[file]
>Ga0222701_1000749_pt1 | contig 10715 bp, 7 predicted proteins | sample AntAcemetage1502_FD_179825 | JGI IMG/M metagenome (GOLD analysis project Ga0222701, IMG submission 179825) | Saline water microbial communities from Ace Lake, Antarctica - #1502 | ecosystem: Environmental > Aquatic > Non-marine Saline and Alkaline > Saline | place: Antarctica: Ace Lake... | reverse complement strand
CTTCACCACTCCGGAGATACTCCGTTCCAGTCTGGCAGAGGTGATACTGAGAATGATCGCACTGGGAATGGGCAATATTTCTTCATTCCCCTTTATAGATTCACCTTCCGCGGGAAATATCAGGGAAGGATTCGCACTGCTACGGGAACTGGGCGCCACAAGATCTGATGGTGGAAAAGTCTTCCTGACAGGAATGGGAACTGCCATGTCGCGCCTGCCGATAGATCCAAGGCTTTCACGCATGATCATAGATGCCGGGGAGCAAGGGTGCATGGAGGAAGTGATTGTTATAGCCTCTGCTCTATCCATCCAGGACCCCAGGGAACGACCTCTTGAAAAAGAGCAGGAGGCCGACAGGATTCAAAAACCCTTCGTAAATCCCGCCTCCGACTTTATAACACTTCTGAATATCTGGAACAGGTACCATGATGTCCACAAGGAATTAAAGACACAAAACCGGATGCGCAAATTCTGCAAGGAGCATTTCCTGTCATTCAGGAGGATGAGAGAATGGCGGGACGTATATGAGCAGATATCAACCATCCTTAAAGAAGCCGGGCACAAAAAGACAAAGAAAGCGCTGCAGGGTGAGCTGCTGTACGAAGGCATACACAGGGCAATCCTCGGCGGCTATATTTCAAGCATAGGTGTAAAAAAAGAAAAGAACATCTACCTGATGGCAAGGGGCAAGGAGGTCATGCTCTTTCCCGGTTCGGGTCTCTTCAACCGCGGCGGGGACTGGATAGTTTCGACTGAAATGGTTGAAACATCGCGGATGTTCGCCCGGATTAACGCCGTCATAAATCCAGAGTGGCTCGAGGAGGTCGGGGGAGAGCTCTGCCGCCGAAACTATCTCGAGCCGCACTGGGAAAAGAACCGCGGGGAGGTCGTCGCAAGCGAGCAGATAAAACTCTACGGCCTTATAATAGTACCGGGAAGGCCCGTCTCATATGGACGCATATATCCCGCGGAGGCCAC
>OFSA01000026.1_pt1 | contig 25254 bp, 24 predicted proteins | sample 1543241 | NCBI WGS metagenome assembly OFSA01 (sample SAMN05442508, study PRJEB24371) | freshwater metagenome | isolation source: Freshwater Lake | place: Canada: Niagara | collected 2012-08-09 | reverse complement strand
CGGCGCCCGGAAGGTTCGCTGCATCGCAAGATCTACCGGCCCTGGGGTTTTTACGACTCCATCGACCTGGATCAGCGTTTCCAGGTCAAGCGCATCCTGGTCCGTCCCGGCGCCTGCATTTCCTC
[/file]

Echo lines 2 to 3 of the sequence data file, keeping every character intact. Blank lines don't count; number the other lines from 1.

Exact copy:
CTTCACCACTCCGGAGATACTCCGTTCCAGTCTGGCAGAGGTGATACTGAGAATGATCGCACTGGGAATGGGCAATATTTCTTCATTCCCCTTTATAGATTCACCTTCCGCGGGAAATATCAGGGAAGGATTCGCACTGCTACGGGAACTGGGCGCCACAAGATCTGATGGTGGAAAAGTCTTCCTGACAGGAATGGGAACTGCCATGTCGCGCCTGCCGATAGATCCAAGGCTTTCACGCATGATCATAGATGCCGGGGAGCAAGGGTGCATGGAGGAAGTGATTGTTATAGCCTCTGCTCTATCCATCCAGGACCCCAGGGAACGACCTCTTGAAAAAGAGCAGGAGGCCGACAGGATTCAAAAACCCTTCGTAAATCCCGCCTCCGACTTTATAACACTTCTGAATATCTGGAACAGGTACCATGATGTCCACAAGGAATTAAAGACACAAAACCGGATGCGCAAATTCTGCAAGGAGCATTTCCTGTCATTCAGGAGGATGAGAGAATGGCGGGACGTATATGAGCAGATATCAACCATCCTTAAAGAAGCCGGGCACAAAAAGACAAAGAAAGCGCTGCAGGGTGAGCTGCTGTACGAAGGCATACACAGGGCAATCCTCGGCGGCTATATTTCAAGCATAGGTGTAAAAAAAGAAAAGAACATCTACCTGATGGCAAGGGGCAAGGAGGTCATGCTCTTTCCCGGTTCGGGTCTCTTCAACCGCGGCGGGGACTGGATAGTTTCGACTGAAATGGTTGAAACATCGCGGATGTTCGCCCGGATTAACGCCGTCATAAATCCAGAGTGGCTCGAGGAGGTCGGGGGAGAGCTCTGCCGCCGAAACTATCTCGAGCCGCACTGGGAAAAGAACCGCGGGGAGGTCGTCGCAAGCGAGCAGATAAAACTCTACGGCCTTATAATAGTACCGGGAAGGCCCGTCTCATATGGACGCATATATCCCGCGGAGGCCAC
>OFSA01000026.1_pt1 | contig 25254 bp, 24 predicted proteins | sample 1543241 | NCBI WGS metagenome assembly OFSA01 (sample SAMN05442508, study PRJEB24371) | freshwater metagenome | isolation source: Freshwater Lake | place: Canada: Niagara | collected 2012-08-09 | reverse complement strand